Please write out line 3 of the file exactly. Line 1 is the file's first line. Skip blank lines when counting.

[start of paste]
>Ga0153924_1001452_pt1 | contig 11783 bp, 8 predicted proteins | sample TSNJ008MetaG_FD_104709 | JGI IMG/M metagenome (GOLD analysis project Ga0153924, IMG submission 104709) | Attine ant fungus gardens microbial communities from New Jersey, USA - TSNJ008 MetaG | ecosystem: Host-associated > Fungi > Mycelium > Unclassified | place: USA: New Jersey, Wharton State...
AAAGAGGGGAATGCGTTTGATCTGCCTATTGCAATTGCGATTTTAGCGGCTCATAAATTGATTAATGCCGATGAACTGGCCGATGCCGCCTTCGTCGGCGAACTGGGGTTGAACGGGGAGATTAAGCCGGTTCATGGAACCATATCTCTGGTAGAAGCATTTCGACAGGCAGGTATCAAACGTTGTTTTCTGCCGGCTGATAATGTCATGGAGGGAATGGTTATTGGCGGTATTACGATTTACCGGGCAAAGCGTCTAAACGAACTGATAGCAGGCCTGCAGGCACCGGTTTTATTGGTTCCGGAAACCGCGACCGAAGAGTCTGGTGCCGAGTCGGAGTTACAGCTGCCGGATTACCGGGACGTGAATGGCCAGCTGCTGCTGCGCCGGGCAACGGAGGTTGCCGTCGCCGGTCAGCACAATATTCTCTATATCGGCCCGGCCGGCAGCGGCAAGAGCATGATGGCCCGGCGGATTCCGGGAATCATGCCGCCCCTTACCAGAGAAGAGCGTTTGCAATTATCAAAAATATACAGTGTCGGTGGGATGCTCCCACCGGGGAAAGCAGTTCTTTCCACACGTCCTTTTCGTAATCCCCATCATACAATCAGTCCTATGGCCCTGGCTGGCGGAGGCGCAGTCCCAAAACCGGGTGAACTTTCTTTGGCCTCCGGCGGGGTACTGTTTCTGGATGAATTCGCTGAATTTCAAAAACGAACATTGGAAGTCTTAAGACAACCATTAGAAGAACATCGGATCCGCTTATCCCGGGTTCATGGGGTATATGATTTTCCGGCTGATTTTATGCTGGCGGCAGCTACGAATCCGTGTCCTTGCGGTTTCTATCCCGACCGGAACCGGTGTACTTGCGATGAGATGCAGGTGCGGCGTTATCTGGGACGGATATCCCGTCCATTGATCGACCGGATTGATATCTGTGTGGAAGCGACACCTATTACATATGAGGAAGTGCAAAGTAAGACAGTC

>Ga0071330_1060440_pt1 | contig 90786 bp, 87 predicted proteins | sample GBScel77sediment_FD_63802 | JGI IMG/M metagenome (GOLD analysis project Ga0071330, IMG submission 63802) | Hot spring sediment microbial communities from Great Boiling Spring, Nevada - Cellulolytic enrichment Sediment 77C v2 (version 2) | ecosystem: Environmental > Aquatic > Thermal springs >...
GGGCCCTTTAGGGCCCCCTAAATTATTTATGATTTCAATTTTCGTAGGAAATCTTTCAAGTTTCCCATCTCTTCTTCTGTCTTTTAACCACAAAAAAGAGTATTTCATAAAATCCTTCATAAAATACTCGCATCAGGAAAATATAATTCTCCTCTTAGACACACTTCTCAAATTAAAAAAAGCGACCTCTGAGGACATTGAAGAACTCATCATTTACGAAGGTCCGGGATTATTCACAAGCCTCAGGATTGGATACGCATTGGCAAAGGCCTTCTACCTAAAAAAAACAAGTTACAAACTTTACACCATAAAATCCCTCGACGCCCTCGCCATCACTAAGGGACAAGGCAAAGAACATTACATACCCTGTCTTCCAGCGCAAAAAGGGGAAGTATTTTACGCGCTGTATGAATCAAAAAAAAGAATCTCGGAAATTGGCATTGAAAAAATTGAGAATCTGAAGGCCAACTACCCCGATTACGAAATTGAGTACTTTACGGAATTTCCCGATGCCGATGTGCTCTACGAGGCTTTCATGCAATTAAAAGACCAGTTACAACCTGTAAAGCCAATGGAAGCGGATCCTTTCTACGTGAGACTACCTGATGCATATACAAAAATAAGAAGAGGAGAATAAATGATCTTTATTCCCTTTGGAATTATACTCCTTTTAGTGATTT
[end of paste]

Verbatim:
>Ga0071330_1060440_pt1 | contig 90786 bp, 87 predicted proteins | sample GBScel77sediment_FD_63802 | JGI IMG/M metagenome (GOLD analysis project Ga0071330, IMG submission 63802) | Hot spring sediment microbial communities from Great Boiling Spring, Nevada - Cellulolytic enrichment Sediment 77C v2 (version 2) | ecosystem: Environmental > Aquatic > Thermal springs >...